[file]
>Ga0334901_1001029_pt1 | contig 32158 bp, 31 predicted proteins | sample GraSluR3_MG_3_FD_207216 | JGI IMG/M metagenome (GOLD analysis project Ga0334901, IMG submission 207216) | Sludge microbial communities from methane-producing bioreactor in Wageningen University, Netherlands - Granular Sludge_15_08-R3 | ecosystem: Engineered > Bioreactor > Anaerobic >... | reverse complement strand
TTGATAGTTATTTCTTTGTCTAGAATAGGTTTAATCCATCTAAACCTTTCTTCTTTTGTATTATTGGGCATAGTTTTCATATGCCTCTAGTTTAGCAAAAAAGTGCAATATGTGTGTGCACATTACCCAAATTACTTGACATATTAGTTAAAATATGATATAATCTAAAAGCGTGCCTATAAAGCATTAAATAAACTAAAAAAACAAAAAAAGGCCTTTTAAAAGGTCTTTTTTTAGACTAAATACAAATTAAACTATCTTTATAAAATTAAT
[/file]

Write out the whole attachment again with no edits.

>Ga0334901_1001029_pt1 | contig 32158 bp, 31 predicted proteins | sample GraSluR3_MG_3_FD_207216 | JGI IMG/M metagenome (GOLD analysis project Ga0334901, IMG submission 207216) | Sludge microbial communities from methane-producing bioreactor in Wageningen University, Netherlands - Granular Sludge_15_08-R3 | ecosystem: Engineered > Bioreactor > Anaerobic >... | reverse complement strand
TTGATAGTTATTTCTTTGTCTAGAATAGGTTTAATCCATCTAAACCTTTCTTCTTTTGTATTATTGGGCATAGTTTTCATATGCCTCTAGTTTAGCAAAAAAGTGCAATATGTGTGTGCACATTACCCAAATTACTTGACATATTAGTTAAAATATGATATAATCTAAAAGCGTGCCTATAAAGCATTAAATAAACTAAAAAAACAAAAAAAGGCCTTTTAAAAGGTCTTTTTTTAGACTAAATACAAATTAAACTATCTTTATAAAATTAAT